behavior in certain
communities, what is not and when they move into another community being
aware
and being able to make the transition.>>And on that note, we’re out
of time but really fascinating. Thanks so much for talking with
us Tom
Hogan, who is a Professor of Practice in Human Resource Management at
Penn State. In just a moment, I’ll talk one
on one with President Barron about the six major topic areas
he’s been working
to address this year and the new natural gas and petroleum program at Penn
State. We’ll be right back. [ Music ] We’re back with Penn State
President, Dr. Eric Barron. In May, you announced six majors
areas that you
want to focus on as president of Penn State. These are things that were
driven by
national conversations and are focused on making Penn State an
excellent university. You’ve introduced two of them so
far. Can you tell us something about
what they
are and where you are in achievement?>>Sure. The first one I
introduced was access and
affordability, student access and affordability. And part of the key there is
that we
tend to focus on a tuition increase when we really should be
focusing on making
sure everybody graduates in a timely fashion. Doing that means that the money
you’ve
paid creates opportunities for jobs and you’re not borrowing too
much money in the process. So, already we’ve put together
quite a team of
people and outlined about fifteen different topics of ways in which we can save
student’s money on
their way to getting their degree and to make sure that people don’t borrow too
much in the process. So, I think we’re going to
see some real successes there. A second topic was economic
development and student career
success and we’ve got about a twenty
point plan. We’re beginning to do portions
of it to help promote innovation and taking ideas to the
marketplace. It’s also the focus of our
request to the
Pennsylvania legislature and governor. Instead of putting our handout,
we’re saying, help us do more to drive the
economy of the common wealth.>>Well, speaking of doing more,
on September
24th, GE announced that it will invest up to $10 million in Penn State
to establish what
it calls the Center for Collaborative Research on Intelligent Natural Gas
Supply Systems. What does this mean for Penn
State?>>OK, so this is just a perfect
example
because this is a case where our capabilities and the skill and knowledge of
our faculty
in collaboration with a major company and an important company, is
able to work to do
things more efficiently and more effectively. And at the very same time,
you’re educating your
students in what’s really state of the science. And when you educate students in
the state of the
science and you’re promoting these developments and corporations do these
partnerships, then
you’re enabling your students to be placed right into those jobs that are being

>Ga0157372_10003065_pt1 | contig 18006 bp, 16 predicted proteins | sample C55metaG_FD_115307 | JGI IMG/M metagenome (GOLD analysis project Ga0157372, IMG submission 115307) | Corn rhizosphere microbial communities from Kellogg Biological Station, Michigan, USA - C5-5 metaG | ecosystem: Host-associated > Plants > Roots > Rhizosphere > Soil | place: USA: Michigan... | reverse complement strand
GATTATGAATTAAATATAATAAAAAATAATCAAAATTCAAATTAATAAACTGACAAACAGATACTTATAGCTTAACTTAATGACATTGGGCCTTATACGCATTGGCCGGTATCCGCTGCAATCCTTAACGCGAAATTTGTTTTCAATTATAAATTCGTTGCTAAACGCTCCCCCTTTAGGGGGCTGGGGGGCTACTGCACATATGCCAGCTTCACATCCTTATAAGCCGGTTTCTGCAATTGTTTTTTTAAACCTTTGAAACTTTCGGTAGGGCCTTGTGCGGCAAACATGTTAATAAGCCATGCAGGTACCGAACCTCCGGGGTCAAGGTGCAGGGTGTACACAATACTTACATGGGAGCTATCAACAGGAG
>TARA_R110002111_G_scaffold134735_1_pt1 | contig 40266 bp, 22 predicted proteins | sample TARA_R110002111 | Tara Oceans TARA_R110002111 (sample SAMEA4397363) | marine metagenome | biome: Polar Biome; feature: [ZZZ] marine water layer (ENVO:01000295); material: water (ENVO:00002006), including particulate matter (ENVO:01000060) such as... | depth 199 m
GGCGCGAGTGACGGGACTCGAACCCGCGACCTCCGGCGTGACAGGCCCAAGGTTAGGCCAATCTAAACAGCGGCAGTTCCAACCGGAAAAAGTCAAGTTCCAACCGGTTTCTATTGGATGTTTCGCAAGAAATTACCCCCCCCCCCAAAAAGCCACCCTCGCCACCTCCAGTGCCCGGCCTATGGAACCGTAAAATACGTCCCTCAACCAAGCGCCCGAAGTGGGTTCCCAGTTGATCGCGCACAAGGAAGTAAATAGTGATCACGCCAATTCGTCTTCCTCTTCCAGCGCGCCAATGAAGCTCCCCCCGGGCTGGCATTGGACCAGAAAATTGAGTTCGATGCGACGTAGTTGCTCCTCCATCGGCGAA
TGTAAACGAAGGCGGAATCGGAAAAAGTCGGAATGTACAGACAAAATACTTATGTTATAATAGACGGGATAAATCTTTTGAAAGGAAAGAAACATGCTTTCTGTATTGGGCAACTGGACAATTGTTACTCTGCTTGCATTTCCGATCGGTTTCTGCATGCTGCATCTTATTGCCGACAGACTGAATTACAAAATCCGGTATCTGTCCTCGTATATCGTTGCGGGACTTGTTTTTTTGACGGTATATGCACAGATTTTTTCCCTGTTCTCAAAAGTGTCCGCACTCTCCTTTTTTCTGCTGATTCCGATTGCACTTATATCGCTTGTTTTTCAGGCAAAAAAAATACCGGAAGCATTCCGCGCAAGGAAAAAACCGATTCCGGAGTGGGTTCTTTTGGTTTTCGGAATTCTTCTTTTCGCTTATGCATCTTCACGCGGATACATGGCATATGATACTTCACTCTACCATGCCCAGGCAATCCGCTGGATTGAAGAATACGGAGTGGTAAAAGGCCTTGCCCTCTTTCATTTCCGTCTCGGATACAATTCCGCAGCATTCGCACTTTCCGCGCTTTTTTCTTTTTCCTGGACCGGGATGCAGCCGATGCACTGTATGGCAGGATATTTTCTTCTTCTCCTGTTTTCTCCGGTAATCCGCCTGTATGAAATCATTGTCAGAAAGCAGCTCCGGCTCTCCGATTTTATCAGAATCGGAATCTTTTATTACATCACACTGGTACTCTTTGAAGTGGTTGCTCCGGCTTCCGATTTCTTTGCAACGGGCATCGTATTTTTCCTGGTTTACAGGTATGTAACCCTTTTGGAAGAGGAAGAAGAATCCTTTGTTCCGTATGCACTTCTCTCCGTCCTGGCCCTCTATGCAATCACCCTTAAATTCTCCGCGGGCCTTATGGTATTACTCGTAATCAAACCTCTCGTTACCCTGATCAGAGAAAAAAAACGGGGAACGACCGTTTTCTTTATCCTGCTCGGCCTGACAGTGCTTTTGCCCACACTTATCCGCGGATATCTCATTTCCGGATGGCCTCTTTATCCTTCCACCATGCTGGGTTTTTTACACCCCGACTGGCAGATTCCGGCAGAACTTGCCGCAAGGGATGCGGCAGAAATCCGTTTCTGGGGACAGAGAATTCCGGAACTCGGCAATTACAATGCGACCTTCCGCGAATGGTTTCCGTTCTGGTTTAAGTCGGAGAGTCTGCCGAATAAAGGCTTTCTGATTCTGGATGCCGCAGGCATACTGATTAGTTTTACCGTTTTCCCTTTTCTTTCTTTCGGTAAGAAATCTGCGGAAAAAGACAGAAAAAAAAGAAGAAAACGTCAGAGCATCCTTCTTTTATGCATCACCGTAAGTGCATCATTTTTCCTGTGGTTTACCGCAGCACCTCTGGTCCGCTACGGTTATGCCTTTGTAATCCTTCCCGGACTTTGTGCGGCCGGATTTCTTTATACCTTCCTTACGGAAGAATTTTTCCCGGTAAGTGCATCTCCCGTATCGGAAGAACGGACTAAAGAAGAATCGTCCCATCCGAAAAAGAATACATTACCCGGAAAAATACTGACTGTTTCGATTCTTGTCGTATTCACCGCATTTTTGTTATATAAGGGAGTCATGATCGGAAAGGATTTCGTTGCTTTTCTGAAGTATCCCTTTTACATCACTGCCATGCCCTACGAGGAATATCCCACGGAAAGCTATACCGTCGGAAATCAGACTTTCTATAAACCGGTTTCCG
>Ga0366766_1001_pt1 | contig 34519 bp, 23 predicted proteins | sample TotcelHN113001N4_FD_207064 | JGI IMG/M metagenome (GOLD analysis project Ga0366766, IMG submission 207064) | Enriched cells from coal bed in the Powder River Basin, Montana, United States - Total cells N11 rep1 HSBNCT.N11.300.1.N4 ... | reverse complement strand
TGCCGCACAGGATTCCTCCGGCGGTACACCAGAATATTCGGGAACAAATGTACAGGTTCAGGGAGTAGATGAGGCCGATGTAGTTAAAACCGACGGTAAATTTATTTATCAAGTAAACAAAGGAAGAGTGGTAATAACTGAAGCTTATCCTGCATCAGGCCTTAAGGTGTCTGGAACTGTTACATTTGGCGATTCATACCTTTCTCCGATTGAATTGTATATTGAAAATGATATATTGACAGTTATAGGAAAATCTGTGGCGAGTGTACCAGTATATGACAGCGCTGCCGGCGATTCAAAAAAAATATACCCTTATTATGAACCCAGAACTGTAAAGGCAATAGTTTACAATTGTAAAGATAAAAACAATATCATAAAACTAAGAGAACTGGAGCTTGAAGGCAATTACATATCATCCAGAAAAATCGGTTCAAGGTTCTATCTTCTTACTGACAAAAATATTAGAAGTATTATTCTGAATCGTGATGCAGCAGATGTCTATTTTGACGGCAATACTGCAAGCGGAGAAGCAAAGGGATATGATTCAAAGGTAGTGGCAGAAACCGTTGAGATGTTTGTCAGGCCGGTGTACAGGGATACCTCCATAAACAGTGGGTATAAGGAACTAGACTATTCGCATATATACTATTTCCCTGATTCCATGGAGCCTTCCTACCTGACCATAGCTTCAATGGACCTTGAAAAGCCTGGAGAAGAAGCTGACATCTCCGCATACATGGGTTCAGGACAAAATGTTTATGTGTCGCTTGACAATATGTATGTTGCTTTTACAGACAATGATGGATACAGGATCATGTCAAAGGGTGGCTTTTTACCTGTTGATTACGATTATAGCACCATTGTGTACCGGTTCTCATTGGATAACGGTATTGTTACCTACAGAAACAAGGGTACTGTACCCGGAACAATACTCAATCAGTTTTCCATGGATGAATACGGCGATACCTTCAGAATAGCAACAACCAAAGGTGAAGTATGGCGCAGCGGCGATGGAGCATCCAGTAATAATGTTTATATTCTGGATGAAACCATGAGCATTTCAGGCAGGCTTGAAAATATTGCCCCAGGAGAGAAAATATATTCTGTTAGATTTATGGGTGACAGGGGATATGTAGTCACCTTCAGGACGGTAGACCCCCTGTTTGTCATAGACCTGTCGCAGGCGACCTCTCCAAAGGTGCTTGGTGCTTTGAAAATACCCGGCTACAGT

created by
these new technologies and new processes. So it’s a very exciting endeavor
and I hope
we get to announce a lot of things like that.>>”US News and World Report”
released
its 2015 best colleges rankings and Penn State ranked 14th among
national public universities and it ranked 48th overall among
public and private institutions. There are some who say that this
ranking is fun and it’s interesting but it
doesn’t mean that much. I’m wondering what you think of
them.>>OK, so I think within the
rankings, there
are a lot of things that are very important. I mean it’s very important to me
that our students are
graduating. It’s very important to me that
our students
are graduating despite what they look like or despite what their economic
background is like. So there are a lot of metrics I
would say that are
valuable that we need to be paying attention to. There are some maybe a little
less valuable, how
much money do you spend per student as opposed to how efficiently do you spend
that money, money per student. OK, so, often administrators
pick and choose. If you step back and say what’s
important,
you discovered that particularly, families and students that are
bright and are
very likely to be successful, the number one thing that we look at is rankings of
the university. And we know also that –>>So, it’s important to the
public
and their perception of the university?>>It’s important to the public
and also to
employers who discover over and over again that it’s easier to be employed
out of a top ranked university than it is to be employed for
one thats not.>>With just a couple of
seconds, can
you comment on the fact that enrollment at Penn State is actually up,
not just
here at the University Park campus but also throughout the
commonwealth system.>>Everything you look at at
this
university suggests excellence. The rank does, the amount of
research funding, and
I think this is a great source of jobs, wonderful, that’s why the numbers should go
up.>>All right. On that note, we are out of
time. For this episode of “Higher
Education in Focus,”
thank you so much to our guest Tom Hogan, Professor of Practice in Human
Resource Management at Penn
State. With Penn State President, Dr.
Eric Barron, I’m Patty Satalia. For all of us here at Penn State
Public Media, thanks for joining
us. [ Music ]>>Support for “Higher Education
in Focus”
comes from the Penn State Alumni Association, serving alumni and alma mater
for 145
years, on the web at alumni.psu.edu. Penn State Bookstore, improving
the
student experience at Penn State with philanthropic support of
student
causes throughout the university, on the HUB lawn or at
psu.bncollege.com. The attorneys of McNees Wallace
& Nurick, your
mission, your goal, your lawyers, more at mwn.com. And from viewers like you. Thank you.